What Happens When Interest Rates Rise? Part 2

Posted by Brad McMillan, CFA, CAIA, MAI

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This entry was posted on May 19, 2015 12:59:00 PM

and tagged Economics Lessons

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interest ratesYesterday, we discussed what the natural interest rate should be, arriving at about 5 percent on a nominal basis, assuming 2-percent inflation. That seems like a reasonable number over time, given that the Federal Reserve has committed to an inflation target of 2 percent. But with interest rates currently far below 3 percent, there’s clearly a gap between what the rate should be and where it is now.

Which brings us to today’s question: What’s keeping the rate gap open, when will it close, and what happens then? (For those who read yesterday’s post, that’s items 2, 3, and 4.)

No easy answers from the Fed

You’d think this would be a simple question to answer. After all, the Fed has spent trillions of dollars buying securities specifically to keep rates down. Surely it has a detailed explanation for how that works, the extent of the effects, and what happens when it pulls back. Right?

Wrong. A commentary from the Cleveland Fed breaks out the components that make up interest rates. Explanations for low rates include low expected inflation, a decline in the real interest rate to just about zero, and the higher rate that is required for longer time periods, known as the time premium. Absent is any discussion of the effects of quantitative easing.

A discussion of QE from the St. Louis Fed defines and defends it, concluding that the Fed’s program has reduced rates by about 75 basis points, or 0.75 percent, through a lower term premium. For our purposes, we can ignore the details and surmise that, without the Fed’s stimulus, rates would be that much higher—2.28 percent plus 0.75 percent, for a rate on the 10-year Treasury of 3.03 percent. This is still below the 5 percent we would expect.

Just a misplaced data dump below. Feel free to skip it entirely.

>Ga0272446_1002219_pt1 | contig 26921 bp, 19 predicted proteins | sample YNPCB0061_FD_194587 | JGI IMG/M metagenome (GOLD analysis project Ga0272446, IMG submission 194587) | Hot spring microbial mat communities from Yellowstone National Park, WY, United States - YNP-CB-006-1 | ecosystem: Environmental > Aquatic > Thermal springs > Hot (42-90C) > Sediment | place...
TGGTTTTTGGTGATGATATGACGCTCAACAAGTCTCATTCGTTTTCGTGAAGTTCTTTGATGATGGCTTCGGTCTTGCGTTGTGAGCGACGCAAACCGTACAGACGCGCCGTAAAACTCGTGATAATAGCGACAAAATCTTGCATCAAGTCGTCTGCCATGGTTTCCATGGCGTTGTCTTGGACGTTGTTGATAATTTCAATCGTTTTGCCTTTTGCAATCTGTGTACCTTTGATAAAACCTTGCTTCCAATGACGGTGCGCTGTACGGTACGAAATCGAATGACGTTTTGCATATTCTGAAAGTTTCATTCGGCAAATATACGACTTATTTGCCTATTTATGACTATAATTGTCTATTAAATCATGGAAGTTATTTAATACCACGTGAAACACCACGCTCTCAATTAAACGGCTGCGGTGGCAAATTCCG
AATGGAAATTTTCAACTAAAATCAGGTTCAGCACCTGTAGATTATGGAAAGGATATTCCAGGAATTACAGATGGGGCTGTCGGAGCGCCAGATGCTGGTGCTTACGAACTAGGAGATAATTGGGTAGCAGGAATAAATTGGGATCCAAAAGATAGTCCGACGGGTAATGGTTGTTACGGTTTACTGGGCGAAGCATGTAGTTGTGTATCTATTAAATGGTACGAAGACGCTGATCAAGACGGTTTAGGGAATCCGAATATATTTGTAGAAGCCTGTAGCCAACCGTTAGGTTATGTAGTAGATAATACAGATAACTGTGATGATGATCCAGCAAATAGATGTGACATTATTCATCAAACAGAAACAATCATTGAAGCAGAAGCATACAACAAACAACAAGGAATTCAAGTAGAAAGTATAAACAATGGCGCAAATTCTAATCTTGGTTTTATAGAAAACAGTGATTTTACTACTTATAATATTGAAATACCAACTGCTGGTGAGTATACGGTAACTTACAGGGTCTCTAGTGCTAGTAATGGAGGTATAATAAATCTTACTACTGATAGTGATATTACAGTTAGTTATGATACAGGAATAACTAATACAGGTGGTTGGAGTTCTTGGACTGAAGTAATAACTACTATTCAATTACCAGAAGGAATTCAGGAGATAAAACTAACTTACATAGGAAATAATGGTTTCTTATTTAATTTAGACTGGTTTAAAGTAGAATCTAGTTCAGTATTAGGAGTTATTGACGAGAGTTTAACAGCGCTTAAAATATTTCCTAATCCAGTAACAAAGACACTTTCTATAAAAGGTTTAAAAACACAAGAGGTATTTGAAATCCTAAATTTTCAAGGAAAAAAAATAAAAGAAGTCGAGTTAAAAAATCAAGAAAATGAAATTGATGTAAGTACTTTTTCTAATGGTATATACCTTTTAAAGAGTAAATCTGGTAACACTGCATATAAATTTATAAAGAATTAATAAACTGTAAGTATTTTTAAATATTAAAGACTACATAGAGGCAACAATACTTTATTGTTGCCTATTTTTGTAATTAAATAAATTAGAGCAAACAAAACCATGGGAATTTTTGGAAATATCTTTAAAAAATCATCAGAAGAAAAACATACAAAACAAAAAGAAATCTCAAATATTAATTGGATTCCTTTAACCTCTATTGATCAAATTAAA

The remaining gap must therefore come from low expected inflation and a decline in the real interest rate. The real rate, per the Cleveland Fed paper, dropped from at least 1 percent to 0 percent. When that normalizes, which seems to be happening, the 1-percent shift will be added back to the Treasury rate. Inflation expectations are quoted as declining by about 0.5 percent. Adding these two factors to current rates and the QE adjustment, we’re still below the expected 5 percent by about 50 basis points.

So, why the gap?

Given this framework for understanding how interest rates ought to adjust, the end of the Fed’s bond purchases should have pushed rates up. There are two possible reasons why that didn't happen:

  • Although the Fed has stopped buying new bonds, it’s still active in the market in a significant way, continuing to reinvest payments and buy bonds to replace the ones that mature. As prices are set at the margin, this may well be suppressing rates.
  • Both Japan and Europe have launched their own QE programs. Along with the strength of the dollar, this has made U.S. assets very attractive and is certainly contributing to lower rates. Though the effects of international stimulus wouldn't be as immediate or as large as Fed stimulus on U.S. rates, an effect of around 50–75 basis points certainly seems consistent with the data.
What does this mean for the future?

If ongoing low rates are indeed due to the European and Japanese QE programs, they may continue until those programs end, at which time we may see an uptick of 50–75 basis points. At this point, though, there’s no sign of either of those programs ending soon.

The adjustment for inflation is somewhat more speculative, but economists continue to expect inflation to remain low. I don’t necessarily agree with that, but for today’s purposes, let’s assume they are right, and any increase would be no more than the 50 basis points assumed in the Cleveland Fed analysis.

All of this is speculative, of course, but it gives us some context for understanding why rates are low, what’s keeping them there, and how and when that will change. With the ongoing stimulus by European and Japanese central banks, the absence of inflation, and the attractiveness of U.S. assets, all factors are pointing toward continued lower rates in the near to medium-term future.

We’ll talk about what this means for our investments tomorrow.

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